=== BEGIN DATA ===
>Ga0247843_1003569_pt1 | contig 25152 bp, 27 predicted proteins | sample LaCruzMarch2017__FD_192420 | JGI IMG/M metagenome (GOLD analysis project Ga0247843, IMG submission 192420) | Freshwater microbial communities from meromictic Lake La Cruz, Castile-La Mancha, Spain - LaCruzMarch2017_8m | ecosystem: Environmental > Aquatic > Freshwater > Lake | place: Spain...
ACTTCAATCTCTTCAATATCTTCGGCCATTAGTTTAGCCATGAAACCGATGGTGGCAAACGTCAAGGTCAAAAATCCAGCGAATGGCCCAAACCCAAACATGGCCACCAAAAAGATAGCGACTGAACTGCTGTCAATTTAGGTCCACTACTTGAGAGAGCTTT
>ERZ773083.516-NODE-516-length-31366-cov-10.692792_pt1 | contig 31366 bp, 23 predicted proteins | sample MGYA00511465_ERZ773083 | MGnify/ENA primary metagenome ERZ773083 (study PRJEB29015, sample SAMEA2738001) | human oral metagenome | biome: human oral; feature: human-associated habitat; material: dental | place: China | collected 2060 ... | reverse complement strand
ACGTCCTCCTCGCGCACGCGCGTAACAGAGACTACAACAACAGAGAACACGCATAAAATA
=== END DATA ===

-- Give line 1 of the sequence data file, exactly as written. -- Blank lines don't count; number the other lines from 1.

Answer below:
>Ga0247843_1003569_pt1 | contig 25152 bp, 27 predicted proteins | sample LaCruzMarch2017__FD_192420 | JGI IMG/M metagenome (GOLD analysis project Ga0247843, IMG submission 192420) | Freshwater microbial communities from meromictic Lake La Cruz, Castile-La Mancha, Spain - LaCruzMarch2017_8m | ecosystem: Environmental > Aquatic > Freshwater > Lake | place: Spain...